Closing the SaaS Security Gap Through Audits and Testing

Organizations must invest in governance, auditing, monitoring, and testing specifically customized for their unique SaaS environment. Key initiatives include:

  • API and Integration Audits: Identify misconfigured APIs and overbroad partner integration access.
  • In-Depth Activity Monitoring: Analyze admin, user, and system events for anomalies using machine learning.
  • Proactive Incident Response: Develop SaaS-specific playbooks and access attribution details.
  • Attack Surface Reduction: Eliminate unmanaged legacy integrations, orphaned accounts, and unnecessary extensions.
  • Continuous SaaS Pen Testing: Uncover new vulnerabilities from constant changes to configurations, codes, and integrations.
  • Customized SaaS Policy Controls: Fine-tune data access, sharing, and session policies based on user roles.

Moving SaaS Security Forward with a Custom-Fit Strategy

With today's remote and hybrid work environment, businesses rely on SaaS more than ever. But without adequate safeguards tailored to their specific SaaS footprint, data is being left overexposed.

To effectively secure distributed SaaS environments, organizations need to move beyond a reactive to a proactive security posture. This requires custom-fit SaaS governance integrated across people, processes, and technology controls.

On the people front, appointing a SaaS security lead or team provides centralized oversight for managing configurations, policies, and training. They can conduct regular user access and permission reviews to minimize insider threats.

Processes like incident response plans should be adapted for SaaS by including playbooks for scenarios like compromised credentials or malicious insiders. Central logging with detailed attribution and alerts enables swift response.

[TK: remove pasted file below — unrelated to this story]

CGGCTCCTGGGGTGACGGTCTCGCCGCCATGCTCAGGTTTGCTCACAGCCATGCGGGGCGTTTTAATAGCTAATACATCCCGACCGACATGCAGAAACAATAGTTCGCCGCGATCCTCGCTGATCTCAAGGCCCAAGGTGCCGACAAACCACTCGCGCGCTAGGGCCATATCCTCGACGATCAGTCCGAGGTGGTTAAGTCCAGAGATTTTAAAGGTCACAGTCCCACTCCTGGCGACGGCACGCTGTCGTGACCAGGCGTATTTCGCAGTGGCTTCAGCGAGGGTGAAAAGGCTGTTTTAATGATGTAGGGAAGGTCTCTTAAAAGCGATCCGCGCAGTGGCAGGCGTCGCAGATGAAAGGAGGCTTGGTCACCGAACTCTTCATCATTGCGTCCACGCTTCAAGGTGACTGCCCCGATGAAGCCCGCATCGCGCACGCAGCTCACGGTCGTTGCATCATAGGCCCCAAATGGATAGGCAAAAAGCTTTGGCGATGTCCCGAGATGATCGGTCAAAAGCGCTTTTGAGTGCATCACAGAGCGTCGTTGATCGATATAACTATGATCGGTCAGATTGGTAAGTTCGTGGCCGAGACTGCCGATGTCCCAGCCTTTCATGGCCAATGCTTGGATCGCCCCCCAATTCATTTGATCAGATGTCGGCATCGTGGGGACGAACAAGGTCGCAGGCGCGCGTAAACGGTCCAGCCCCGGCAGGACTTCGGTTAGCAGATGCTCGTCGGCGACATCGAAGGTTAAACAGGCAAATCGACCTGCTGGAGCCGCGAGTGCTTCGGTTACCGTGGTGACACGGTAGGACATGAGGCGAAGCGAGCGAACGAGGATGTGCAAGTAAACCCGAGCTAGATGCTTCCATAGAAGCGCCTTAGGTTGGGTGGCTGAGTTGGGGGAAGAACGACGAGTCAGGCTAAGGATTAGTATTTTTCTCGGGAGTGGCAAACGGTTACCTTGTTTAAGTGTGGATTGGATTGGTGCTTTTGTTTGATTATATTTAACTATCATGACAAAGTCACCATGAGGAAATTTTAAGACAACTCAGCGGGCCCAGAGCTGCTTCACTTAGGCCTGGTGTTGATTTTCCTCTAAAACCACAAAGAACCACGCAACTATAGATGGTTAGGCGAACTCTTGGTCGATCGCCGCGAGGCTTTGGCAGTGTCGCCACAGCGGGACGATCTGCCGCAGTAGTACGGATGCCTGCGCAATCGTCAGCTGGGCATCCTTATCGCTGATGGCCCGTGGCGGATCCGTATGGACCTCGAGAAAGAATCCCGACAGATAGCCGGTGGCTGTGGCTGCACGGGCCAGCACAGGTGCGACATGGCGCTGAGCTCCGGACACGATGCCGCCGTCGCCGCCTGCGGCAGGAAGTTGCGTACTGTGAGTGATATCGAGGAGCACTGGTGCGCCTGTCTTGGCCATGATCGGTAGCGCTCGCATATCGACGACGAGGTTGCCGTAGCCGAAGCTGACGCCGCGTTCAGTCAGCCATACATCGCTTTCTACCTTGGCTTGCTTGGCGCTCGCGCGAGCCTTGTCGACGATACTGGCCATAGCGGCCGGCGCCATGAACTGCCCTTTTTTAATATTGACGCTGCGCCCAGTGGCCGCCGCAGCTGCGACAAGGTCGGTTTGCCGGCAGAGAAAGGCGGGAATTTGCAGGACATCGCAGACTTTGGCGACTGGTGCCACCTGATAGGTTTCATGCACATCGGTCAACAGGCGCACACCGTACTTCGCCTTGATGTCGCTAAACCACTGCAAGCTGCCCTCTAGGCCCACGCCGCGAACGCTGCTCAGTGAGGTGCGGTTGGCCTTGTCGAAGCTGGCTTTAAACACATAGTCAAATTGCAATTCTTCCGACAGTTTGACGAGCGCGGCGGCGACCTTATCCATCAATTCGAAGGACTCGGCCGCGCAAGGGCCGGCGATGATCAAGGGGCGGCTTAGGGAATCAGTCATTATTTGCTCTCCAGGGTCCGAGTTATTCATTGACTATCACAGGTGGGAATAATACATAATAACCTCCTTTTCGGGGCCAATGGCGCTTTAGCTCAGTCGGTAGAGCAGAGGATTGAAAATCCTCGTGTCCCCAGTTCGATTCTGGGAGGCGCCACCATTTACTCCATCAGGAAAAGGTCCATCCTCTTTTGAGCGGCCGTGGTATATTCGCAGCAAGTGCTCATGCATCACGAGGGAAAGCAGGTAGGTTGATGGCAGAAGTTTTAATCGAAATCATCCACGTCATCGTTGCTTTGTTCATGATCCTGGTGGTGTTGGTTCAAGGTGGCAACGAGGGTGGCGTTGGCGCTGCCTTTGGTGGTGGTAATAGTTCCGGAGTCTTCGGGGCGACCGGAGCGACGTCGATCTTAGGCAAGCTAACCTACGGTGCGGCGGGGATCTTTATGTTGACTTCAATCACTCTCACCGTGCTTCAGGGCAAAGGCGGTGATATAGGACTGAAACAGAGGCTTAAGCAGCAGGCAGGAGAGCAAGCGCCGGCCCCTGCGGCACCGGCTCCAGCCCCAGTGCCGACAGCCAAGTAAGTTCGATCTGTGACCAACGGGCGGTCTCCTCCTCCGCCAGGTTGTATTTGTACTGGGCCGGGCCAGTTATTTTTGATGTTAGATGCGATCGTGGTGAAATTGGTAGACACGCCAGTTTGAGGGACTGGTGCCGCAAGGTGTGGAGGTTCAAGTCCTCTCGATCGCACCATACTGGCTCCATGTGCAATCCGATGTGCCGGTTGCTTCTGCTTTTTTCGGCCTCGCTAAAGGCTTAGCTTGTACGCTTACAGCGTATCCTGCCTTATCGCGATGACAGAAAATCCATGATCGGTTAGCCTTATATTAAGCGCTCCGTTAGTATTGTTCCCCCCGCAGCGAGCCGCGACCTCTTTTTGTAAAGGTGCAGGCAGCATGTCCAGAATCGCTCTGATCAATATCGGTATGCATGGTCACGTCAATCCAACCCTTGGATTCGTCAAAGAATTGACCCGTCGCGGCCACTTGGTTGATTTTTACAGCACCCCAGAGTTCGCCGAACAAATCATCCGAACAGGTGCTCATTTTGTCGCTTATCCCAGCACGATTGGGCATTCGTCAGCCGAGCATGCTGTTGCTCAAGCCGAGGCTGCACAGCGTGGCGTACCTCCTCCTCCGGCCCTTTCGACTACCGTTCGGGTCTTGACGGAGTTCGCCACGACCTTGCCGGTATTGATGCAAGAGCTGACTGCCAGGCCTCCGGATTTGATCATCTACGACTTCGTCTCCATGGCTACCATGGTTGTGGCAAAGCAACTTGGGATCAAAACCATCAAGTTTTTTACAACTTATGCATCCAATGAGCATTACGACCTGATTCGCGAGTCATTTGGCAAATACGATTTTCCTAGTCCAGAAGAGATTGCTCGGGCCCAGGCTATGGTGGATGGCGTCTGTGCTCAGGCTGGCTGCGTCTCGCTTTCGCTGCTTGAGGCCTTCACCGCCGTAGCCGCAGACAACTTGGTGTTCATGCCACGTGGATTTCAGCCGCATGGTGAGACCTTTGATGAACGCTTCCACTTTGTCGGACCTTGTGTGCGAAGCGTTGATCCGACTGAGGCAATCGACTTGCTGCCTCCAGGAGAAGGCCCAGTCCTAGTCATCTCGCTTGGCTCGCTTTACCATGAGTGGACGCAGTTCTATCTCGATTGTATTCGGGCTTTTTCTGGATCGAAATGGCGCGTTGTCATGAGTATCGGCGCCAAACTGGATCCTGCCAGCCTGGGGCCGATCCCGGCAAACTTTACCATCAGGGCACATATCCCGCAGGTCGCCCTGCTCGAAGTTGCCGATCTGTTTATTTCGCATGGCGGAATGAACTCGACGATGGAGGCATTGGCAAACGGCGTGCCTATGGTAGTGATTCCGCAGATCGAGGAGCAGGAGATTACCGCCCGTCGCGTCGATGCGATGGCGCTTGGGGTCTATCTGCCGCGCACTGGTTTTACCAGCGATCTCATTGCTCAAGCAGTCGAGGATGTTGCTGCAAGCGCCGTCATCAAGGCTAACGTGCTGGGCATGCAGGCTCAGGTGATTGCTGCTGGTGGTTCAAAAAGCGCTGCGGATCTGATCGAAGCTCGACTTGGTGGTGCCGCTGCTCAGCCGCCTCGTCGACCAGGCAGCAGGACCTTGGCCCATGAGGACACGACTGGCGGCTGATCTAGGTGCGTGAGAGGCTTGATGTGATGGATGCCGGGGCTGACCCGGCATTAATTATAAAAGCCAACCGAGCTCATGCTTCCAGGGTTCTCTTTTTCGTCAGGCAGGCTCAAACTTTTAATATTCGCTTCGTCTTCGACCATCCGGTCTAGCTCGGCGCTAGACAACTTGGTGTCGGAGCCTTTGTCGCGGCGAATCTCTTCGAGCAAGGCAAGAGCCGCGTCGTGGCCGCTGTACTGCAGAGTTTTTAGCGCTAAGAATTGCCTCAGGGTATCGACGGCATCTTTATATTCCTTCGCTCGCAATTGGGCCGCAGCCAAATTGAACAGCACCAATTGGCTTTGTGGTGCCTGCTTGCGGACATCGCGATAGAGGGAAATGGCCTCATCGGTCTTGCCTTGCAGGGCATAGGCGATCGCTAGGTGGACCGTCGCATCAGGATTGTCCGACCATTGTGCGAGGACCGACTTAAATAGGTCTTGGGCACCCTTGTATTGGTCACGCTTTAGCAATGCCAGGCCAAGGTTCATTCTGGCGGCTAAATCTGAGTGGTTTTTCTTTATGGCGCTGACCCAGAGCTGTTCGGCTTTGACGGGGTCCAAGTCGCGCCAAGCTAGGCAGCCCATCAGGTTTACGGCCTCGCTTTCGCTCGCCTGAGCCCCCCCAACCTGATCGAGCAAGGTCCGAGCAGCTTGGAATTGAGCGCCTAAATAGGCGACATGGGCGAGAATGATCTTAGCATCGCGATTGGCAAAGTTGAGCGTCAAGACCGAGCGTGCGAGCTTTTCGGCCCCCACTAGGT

Technology controls must provide unified visibility and control across fragmented SaaS environments. Core capabilities needed:

  • Activity monitoring to analyze events
  • Access broker tools to enforce least privilege authorization
  • API and integration security analysis to find misconfigurations
  • Cloud DLP and encryption to protect sensitive data
  • Custom analytics to detect anomalies and surface outliers

This integrated approach provides layered inside-out SaaS defense. But security requirements evolve as new risks emerge. Maintaining protection requires regularly reassessing the access landscape via audits and pen testing.

By combining the right blend of people, processes, and technologies tailored to their organization's unique SaaS footprint, companies can effectively govern these critical cloud environments.

The key is recognizing SaaS security as an adaptive process, not a one-time process. Continual auditing for visibility and testing for new exposures is essential for sustainable data protection in the cloud.

Conducting regular audits is not just a proactive measure but an essential aspect of business protection in today's digital landscape. By partnering with a PTA-approved firm like SecurityWall, businesses gain access to expertise, cost-effective solutions, comprehensive quality reports, and ongoing support. Their specialized knowledge help organizations identify vulnerabilities, prevent data breaches, ensure regulatory compliance, and safeguard business continuity.